Torrevieja Weather January Averages, Spain
January is mid-winter in Torrevieja and it's likely to be wet, windy and relatively cold. Though this is still the Mediterranean, after all, so it shouldn't feel too chilly. Winter on the Costa Blanca is usually pretty mild.
The average temperature in January is 11C, with highs of 16C, and overnight lows of a very cold 6C. Though the highest temperature ever recorded at this time in the area is just over 17C; not too cold at all! With windspeeds of around 7m/s at this time of year, feeling fairly breezy, it will feel cooler afternoon onwards. Sea temperatures are usually only around 15C, and despite up to 7 hours of sunshine each day, it definitely isn't beach weather. Though the Costa Blanca at this time of year is still perfectly pleasant for sightseeing and other outdoor activities; probably more so than the very hot summer months.
It's a similar story across the country, with relatively low temperatures. In fact, inland and to the North it's likely to be even colder. In Barcelona, the average temperature is just 10C, with highs of 14C and overnight lows of just 5C. In Madrid, be even colder, with average temperatures of just 6C, highs of 11C, and lows of a very chilly 2C. There are also fewer sunshine hours in general in Barcelona and Madrid, not to mention the likelihood of significant fog and cloud cover during the winter months.
Winter on the Costa Blanca is comparatively wet, with rainfall averages of 29mm over 5 days. Precipitation is likely to take the form of light, prolonhed showers and should cause minimal disruption. It's a similar story across Spain, with 40mm of rainfall expected over 9 days in Madrid. Being further north and inland, in fact, Madrid is likely to be colder and wetter year-round.
The Hotel Dna Monse is a four star luxury establishment, offering golf and spa experiences. The décor is minimal, chic and modern and the suites, with balconies overlooking the Mediterranean Sea and Pink Lagoon, with theatrical UV lighting, are particularly spectacular. The spa offers a range of treatments, including aromatherapy, Finnish sauna and bubble beds, if you're in need of a little pampering. Facilities include gym, three restaurants and a swimming pool bar.
The picturesque three star Aparthotel Ona Aldea del Mar is a more mid-range choice. Located in a residential district of Torrevieja, within 10 minutes walking distance of the beach and town centre. The facilities are well maintained, but limited, and include two outdoor pools and a bar. However, staying in an Aparthotel does offer a little more privacy and independence than the traditional hotel experience.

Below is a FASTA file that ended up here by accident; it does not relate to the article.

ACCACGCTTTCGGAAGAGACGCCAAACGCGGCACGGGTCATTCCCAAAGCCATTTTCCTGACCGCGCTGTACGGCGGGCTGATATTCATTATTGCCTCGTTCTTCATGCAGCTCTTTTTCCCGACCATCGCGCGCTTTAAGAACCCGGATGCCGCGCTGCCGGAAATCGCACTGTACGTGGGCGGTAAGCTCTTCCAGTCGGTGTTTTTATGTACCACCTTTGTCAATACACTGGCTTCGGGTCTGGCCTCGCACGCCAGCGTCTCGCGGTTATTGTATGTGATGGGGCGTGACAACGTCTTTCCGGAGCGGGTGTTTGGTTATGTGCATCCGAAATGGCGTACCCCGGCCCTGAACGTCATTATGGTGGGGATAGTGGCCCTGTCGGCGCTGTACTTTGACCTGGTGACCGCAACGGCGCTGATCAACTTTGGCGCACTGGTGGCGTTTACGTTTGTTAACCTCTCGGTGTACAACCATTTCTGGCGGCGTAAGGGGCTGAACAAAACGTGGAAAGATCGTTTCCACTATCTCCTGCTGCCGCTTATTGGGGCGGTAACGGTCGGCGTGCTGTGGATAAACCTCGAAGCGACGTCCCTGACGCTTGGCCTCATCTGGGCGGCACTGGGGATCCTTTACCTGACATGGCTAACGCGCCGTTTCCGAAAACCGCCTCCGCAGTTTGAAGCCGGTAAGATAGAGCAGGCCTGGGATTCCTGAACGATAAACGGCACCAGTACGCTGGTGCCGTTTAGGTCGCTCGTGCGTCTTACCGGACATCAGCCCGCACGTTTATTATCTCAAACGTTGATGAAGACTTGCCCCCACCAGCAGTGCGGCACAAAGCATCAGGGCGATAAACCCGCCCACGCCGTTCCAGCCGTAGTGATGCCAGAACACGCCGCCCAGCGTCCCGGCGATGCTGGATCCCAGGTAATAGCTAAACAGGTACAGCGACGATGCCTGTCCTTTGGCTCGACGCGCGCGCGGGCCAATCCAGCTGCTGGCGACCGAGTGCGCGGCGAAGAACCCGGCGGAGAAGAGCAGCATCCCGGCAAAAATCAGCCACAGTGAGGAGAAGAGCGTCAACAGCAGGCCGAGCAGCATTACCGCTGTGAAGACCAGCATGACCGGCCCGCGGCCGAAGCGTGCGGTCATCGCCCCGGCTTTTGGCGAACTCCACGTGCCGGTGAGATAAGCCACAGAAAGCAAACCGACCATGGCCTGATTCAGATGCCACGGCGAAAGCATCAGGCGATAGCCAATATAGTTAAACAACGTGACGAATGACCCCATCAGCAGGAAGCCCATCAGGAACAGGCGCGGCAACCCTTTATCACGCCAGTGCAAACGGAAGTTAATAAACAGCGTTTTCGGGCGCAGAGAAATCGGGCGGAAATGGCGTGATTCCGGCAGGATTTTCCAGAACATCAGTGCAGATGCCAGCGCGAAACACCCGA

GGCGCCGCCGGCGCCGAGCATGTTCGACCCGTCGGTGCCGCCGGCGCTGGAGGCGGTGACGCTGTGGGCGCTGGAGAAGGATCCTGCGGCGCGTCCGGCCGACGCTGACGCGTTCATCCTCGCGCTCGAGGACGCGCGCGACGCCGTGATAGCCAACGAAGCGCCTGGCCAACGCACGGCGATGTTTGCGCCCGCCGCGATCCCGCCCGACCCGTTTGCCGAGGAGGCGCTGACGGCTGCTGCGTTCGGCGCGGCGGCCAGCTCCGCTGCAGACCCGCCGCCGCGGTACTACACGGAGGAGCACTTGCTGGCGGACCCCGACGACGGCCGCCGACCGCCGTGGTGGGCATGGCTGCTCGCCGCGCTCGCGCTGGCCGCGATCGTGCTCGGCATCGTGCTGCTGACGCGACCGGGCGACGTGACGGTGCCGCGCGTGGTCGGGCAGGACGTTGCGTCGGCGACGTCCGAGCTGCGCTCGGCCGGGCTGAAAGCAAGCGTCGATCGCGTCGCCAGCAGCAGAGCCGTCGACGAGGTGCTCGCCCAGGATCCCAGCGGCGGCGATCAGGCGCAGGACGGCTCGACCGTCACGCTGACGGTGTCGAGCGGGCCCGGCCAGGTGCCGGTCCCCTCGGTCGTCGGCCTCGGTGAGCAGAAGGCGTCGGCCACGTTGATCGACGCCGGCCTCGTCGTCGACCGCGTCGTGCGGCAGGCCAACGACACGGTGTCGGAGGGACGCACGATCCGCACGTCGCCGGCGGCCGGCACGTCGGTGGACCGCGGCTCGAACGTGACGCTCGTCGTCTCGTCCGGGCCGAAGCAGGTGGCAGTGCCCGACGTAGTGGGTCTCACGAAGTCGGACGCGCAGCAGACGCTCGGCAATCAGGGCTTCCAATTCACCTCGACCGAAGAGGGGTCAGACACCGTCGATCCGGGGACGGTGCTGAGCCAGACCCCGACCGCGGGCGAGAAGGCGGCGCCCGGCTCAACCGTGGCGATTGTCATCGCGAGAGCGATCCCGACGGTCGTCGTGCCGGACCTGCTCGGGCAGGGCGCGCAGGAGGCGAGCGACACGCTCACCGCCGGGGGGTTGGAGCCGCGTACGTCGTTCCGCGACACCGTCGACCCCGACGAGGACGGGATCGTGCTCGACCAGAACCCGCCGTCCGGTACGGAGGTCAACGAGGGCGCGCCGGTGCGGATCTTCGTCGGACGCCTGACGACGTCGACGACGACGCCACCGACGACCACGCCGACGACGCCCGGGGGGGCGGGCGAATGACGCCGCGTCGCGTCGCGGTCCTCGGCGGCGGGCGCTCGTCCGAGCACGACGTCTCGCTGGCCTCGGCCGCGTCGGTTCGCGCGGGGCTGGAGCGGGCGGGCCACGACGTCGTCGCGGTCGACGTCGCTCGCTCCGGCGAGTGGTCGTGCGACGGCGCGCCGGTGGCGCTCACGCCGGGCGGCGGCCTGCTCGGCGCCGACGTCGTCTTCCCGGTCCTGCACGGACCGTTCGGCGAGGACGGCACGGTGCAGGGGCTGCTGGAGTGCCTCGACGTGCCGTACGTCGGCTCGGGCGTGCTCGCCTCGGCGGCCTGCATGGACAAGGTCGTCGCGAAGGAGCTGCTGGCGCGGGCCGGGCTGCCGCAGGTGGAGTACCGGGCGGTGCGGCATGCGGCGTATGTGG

The streets around the marina boast a wealth of bars and restaurants. Take an evening stroll along the front, soaking in the magical sea views, to seek out the best tapas, sangria and paella. Many of the bars stay open until the early hours and there's always plenty of live music and loud Spanish pop music being blasted out of speakers to keep your entertained.
Christopher's, tucked away in the Urb Mar Azul on the road out of Torre, is a British run restaurant that offers a fusion of delicious international cuisine in a Spanish setting. The service is excellent and the atmosphere relaxed. It's a little more expensive, so ideal for a special occasion. The menu is imaginative and interesting, the food beautifully presented. Check out the dates stuffed with bacon, for something a little bit different. And make sure you book in advance, as tables fill up quickly!
A visit to Torrevieja's salt water lake nature reserves is an absolute must. The park, between Mata and Torrevieja, covers some 3700 hectares, with two beautiful lagoons. The water attracts a variety of bird and wildlife species, including flamingos, avocet and the black-winged stilt. There are carefully laid paths to allow visitors to get up close to the water, and observation towers for wildlife spotting. The pink Laguna Salada de Torrevieja is hard to miss, and let's face it, a pink lake is quite a rare sight. The park also has a visitor centre with interactive exhibitions, so you can learn more about the history of the park and the species you'll find there.
The popular Salt Museum in Torrevieja (in Spanish, the Museo del mar y de Sal), is an excellent way to while away a few rainy hours and chock full of fascinating history. Torrevieja was built on the production and trade of salt, and the town's culture and history is heavily invested in the industry. Tucked away on a side street, it's nonetheless well signposted and shouldn't be too hard to find. It's open most days from 10am to 1.30pm and 5pm to 9pm.
Guardamar del Segura, close to Alicante, offers 11 kms of pristine coastline. It is an ideal spot for water sports (though probably not in January). The Segura River flows through the town, with some lovely walks, and there are also several cultural highlights, including Las Dunas Caliphal fort. The House Museum of the Engineer Mira is a little different, but very interesting. The museum is dedicated to preserving a record of the process of repopulation in Guaramar del Segura's dunes, including the lives and talents of people who helped make the feat possible. Four exhibition rooms showcase offices of various engineers, intellectuals and artisans, with revolving temporary exhibits displaying objects, images and chattels from the building and repopulation.
Closer to home, Torrevieja has a famous indoor seafood market. If you can stand the fishy smells, it's definitely worth a look! All the wonders of the local catch are on display, and if you've gone self-catering you can pick up some fabulous dinner bargains!